Writer: Steve Orlando / Artist: Riley Rossmo / DC Comics
At the halfway point of the series, Martian Manhunter doubles down on J’onn’s past as we’re shown the brutal honesty of J’onn’s final day on Mars. And I promise you, just like gas station sushi, it doesn’t make you feel good.
We’ve been duped. Bamboozled. Led astray! Because a lot of this series takes place in the past, and it’s narrated by J’onn, the emotionally available green Martian, we’ve grown accustomed to his point of view. But what if I told you that was all wrong?
Sometimes our narrators are unreliable. Even the ones that are our heroes.
Well, we got it all this issue. For everything that J’onn omitted to the audience, and to his family, he let it all out this issue as a way to try and make amends with his past. And It was all framed around J’onn needing to regain the trust of his partner in order for them to move on and stop this new threat in their town.
Let me tell you… this shit hurt, man. Orlando really takes advantage of the holes in J’onn’s history. So much so that this doesn’t feel like a modern retelling or a quick rehash of known events. He brings us to the trenches and gives us a raw view of absolutely everything. And the mind-blowing part is that you thought that’s what you’ve been getting this whole time. Nope. Think twice, homie.
The last day on Mars is a lot like you would think it would be: painful deaths, existential crises, and a collective struggle to survive. The one constant that these flashbacks have shown is just how much J’onn loves his family. And that he would do absolutely anything and everything to make sure that they stay safe. And when the world starts to unravel in front of them, J’onn’s dark secrets unravel in front of us and his family. I won’t go into too much detail about what J’onn did, but just know that it was an abuse of his power as a Manhunter. He did the wrong things for the right reasons, and his family found out about it in their dying moments. This really hurt to read. I can’t remember the last time a comic book made me feel this sad.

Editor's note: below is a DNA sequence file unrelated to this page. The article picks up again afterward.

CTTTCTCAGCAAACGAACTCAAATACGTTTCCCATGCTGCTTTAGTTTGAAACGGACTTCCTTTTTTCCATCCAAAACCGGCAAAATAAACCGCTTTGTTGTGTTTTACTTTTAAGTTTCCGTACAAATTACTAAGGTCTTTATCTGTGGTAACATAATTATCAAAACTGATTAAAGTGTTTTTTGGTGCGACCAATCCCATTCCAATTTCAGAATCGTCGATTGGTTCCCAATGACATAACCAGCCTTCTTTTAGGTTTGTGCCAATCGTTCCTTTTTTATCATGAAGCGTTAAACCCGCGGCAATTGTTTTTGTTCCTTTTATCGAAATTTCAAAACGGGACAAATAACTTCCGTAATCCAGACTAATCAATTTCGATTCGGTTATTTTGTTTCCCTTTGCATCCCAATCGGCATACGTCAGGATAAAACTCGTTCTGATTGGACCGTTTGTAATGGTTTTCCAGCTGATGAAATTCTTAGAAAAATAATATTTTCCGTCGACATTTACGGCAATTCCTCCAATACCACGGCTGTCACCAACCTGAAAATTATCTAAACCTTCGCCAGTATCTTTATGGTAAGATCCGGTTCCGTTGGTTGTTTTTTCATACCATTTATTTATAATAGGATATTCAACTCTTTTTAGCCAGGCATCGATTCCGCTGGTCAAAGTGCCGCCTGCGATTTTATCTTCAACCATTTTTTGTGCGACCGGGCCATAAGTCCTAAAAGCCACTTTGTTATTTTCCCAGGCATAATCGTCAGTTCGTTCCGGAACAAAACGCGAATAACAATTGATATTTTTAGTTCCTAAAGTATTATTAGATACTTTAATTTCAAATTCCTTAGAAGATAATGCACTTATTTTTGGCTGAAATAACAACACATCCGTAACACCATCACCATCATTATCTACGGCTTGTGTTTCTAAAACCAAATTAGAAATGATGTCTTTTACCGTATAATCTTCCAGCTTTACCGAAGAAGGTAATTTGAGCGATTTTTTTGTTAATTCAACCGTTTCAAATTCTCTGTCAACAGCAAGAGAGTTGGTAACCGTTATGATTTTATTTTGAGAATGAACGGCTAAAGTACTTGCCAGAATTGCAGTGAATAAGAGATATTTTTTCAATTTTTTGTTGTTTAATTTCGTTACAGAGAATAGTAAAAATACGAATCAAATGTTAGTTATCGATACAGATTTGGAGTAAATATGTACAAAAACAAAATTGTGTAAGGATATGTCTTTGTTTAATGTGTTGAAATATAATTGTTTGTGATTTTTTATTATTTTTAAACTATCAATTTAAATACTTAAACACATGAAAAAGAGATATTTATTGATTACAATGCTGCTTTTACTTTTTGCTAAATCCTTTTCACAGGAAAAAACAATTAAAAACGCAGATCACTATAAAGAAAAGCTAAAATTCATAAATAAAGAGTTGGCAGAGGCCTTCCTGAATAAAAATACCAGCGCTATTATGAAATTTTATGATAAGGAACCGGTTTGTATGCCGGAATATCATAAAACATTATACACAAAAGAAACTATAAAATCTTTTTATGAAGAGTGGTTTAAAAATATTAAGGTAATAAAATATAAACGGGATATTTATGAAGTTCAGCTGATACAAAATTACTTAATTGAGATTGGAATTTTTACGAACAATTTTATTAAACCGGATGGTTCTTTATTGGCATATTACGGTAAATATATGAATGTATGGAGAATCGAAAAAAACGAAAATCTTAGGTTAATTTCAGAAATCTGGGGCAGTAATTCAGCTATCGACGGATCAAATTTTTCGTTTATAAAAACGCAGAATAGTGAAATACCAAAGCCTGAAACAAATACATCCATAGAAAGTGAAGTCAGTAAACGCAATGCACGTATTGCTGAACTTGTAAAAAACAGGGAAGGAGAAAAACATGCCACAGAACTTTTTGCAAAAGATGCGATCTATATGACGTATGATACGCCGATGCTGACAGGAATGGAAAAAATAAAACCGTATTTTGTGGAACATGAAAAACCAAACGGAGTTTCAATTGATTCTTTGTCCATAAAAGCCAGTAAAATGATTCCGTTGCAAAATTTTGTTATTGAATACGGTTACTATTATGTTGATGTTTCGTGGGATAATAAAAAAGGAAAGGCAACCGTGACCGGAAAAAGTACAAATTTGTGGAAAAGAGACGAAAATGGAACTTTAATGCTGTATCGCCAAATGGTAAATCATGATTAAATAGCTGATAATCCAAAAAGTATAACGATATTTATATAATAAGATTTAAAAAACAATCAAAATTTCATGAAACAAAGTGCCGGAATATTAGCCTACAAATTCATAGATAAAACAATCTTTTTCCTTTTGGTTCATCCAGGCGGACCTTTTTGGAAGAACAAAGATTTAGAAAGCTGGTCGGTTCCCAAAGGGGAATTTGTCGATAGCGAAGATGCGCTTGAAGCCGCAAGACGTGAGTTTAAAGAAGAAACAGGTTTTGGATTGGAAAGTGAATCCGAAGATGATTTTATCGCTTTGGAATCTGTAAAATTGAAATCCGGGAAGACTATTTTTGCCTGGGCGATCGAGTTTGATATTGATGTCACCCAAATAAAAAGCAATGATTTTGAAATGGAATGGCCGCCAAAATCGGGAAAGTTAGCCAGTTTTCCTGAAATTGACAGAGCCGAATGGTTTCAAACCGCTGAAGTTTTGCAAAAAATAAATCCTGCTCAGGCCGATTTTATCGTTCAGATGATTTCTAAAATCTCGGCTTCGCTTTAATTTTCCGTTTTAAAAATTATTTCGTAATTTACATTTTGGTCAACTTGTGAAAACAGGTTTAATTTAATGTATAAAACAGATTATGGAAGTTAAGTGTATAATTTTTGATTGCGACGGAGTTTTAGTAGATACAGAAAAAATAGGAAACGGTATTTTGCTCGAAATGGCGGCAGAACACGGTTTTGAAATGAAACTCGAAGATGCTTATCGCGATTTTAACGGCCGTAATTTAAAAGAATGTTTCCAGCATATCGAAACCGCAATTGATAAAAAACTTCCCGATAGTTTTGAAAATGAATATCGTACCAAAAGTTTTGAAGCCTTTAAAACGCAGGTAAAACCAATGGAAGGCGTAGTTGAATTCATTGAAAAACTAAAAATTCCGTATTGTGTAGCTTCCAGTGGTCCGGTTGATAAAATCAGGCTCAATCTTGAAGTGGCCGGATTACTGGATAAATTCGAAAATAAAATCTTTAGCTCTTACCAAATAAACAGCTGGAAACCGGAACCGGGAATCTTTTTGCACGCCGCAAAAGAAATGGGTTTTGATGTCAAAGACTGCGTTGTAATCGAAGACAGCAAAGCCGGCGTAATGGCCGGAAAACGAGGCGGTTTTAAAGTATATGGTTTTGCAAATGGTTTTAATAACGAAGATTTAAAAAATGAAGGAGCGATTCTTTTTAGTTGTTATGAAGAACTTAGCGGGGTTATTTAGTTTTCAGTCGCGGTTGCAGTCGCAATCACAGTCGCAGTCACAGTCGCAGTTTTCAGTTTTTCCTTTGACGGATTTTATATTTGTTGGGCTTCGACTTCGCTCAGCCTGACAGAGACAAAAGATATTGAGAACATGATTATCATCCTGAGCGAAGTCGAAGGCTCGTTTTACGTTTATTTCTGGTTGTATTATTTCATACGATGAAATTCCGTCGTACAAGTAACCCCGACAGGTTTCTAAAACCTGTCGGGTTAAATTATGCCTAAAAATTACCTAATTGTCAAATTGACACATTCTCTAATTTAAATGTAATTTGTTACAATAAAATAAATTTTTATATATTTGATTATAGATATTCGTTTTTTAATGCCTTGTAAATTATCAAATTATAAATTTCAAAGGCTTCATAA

A scene with that much emotional weight can only go so far off of dialogue alone. Rossmo’s art brings this titular scene to life in a way that only he can. The way he’s able to weave in and out of the abstract really lends to the strength of the scene. From melting Martians to faces filled with strife, Rossmo walks a tight-rope of emotion that tells the story of all of these characters with very particular care. The moment that stands out to me the most is the final moment that J’onn has with his wife and daughter. As they find out just what kind of man he is, moments before they die, it’s their eyes that tell the story of what they are really feeling inside. Martians don’t have any pupils, but Rossmo is still able to convey the pain in their blood red eyes as they melt out of existence in front of J’onn. I am crying as I’m writing this, and I’m not even trying to hide it.
Martian Manhunter shows us every corner of J’onn’s history as he attempts to piece himself back together and become the hero that we all recognize. The first six issues of this series show J’onn as a lonely wanderer. By the end of the next six, he’ll be a hero.
9 Martian Tears out of 10
Reading Martian Manhunter? Find BNP’s other reviews here.